First impression? Because of PMC’s reputation for their use of the transmission line, you’d think I’d immediately talk about bass wouldn’t you? Nope. Well, I will but not yet.
These speakers are very easy to drive – so much for my sensitivity comment above then, eh? I had to lower the gain by several clicks from my normal Quad 57 speakers volume, for example.
HEAR THE CURVES
What first hit me about the PMCs was the envelopment. These speakers surround you. They draw you in with one big sonic cuddle. Sound curves around your shoulders, left and right so you feel as if you’re in the soundstage. It’s an amazing effect. Sure, the main event is happening in front of you but the outer edges of the soundstage…curve. It’s a bit like the new-ish 4K TVs or computer monitors that curve towards you at the edges, in an attempt to draw you into the action.
Because the soundstage edges reach out to you, there’s a heap of space and air created which means that the single cymbal tap at the beginning of this track hung in the air for an absolute age – and that was pretty wondrous, let me tell you. My Quad 57s can do that trick but I didn’t expect that from a pair of boxed cabinets. Similarly, there’s a woodwind instrument sequence, mid track of a type my ignorance cannot fathom I’m afraid but the human breath powering it is easy to discern which only adds to the texture of the track itself.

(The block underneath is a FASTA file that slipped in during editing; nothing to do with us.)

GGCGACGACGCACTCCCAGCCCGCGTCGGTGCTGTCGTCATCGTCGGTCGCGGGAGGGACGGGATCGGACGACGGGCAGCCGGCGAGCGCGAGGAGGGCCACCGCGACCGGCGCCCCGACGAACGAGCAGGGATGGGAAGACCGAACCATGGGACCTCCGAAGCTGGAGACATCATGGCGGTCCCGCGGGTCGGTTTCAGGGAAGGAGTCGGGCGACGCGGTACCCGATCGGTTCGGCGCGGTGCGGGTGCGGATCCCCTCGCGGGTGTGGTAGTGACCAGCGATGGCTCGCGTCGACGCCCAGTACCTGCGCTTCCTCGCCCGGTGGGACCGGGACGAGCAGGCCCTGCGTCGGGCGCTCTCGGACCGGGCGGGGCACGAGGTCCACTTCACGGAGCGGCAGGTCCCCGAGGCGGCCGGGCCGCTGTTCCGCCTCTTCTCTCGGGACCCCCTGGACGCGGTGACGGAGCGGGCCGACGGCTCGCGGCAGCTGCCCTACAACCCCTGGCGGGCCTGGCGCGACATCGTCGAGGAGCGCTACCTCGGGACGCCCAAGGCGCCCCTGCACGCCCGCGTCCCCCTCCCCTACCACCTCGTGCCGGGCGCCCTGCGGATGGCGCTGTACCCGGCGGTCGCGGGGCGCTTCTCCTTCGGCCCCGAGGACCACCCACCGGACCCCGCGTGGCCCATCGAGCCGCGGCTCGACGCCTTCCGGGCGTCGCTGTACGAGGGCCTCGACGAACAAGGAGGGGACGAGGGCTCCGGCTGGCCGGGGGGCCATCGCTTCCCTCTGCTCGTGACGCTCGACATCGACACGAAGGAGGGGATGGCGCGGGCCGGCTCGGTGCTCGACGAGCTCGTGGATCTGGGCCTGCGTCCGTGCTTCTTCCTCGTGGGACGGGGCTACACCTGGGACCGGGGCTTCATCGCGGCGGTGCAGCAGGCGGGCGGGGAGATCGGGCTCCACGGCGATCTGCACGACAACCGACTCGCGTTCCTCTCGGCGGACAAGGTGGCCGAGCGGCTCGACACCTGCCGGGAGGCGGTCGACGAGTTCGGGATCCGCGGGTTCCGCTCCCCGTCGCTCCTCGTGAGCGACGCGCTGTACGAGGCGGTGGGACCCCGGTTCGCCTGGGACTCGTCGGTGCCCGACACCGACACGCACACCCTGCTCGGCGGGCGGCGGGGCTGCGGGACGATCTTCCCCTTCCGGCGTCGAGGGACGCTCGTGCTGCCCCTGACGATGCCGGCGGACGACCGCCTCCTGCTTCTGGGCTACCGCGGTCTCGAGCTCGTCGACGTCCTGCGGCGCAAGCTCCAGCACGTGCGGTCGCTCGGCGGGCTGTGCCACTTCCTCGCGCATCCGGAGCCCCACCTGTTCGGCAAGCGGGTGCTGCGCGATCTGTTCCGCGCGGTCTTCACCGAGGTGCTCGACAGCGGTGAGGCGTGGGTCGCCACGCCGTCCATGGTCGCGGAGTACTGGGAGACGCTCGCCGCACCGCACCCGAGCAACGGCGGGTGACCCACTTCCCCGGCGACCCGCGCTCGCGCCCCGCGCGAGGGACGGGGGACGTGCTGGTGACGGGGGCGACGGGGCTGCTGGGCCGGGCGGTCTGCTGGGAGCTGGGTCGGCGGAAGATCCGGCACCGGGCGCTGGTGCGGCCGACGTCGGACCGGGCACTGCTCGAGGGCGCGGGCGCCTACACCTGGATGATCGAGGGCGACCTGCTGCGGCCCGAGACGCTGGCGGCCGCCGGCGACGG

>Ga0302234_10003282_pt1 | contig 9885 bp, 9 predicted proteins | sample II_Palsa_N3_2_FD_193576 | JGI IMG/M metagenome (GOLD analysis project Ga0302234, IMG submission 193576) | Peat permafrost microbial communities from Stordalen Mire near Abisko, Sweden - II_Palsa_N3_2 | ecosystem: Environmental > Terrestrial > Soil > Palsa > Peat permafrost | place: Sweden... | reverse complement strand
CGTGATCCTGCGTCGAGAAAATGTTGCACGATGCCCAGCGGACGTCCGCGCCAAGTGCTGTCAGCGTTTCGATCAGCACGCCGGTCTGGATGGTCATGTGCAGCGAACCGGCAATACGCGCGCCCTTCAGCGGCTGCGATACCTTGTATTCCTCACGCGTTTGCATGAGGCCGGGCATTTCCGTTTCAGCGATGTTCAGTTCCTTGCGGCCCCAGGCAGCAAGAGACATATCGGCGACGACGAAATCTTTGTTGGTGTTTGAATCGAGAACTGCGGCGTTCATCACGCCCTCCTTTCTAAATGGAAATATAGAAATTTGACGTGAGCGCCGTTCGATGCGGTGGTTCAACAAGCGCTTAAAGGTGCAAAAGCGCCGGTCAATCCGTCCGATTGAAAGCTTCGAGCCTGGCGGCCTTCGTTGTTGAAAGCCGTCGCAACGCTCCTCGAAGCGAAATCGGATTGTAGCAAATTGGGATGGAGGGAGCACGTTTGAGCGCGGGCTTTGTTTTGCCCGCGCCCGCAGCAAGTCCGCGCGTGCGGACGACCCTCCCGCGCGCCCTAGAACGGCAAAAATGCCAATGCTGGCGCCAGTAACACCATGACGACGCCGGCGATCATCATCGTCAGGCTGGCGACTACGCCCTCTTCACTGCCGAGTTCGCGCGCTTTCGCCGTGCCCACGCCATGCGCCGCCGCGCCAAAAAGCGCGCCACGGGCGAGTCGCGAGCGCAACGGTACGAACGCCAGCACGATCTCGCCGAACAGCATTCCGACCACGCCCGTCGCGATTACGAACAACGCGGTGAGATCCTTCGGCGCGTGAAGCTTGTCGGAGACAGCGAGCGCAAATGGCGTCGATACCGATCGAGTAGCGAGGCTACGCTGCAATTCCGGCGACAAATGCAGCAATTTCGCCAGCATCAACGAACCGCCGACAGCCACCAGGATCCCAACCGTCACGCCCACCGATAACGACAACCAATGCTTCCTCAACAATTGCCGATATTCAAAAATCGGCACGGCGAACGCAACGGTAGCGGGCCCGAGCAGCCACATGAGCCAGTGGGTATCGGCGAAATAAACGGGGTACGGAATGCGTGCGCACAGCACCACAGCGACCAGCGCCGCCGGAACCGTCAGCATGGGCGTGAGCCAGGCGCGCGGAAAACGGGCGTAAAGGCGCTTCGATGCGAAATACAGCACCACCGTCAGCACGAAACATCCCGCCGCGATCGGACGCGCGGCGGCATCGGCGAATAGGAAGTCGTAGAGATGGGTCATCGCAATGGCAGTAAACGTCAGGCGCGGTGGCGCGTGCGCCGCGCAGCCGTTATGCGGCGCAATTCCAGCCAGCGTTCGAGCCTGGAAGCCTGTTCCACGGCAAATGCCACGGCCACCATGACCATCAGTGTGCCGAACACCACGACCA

OK, BASS NOW
And the bass? On this track bass pulses in restrained power. Beautifully contained and restrained yet full of potential. You know the power is there in buckets if needed. Bass doesn’t prance about. It doesn’t shout at you and wave its arms about. Bass isn’t a headline feature. And that’s how I want bass to be. You can hear the latent power. The PMCs ooze confidence in the lower frequencies.
I then turned to a glockenspiel section of Mike Oldfield’s Incantations LP on vinyl which initially majored on upper mids and especially treble and then later dropped to a lead electric guitar and drums, running across the frequencies. The PMCs provided impressive clarity here with both focus around the upper mids but also precision across the treble with real grunt and emotion across the lead guitar and percussion.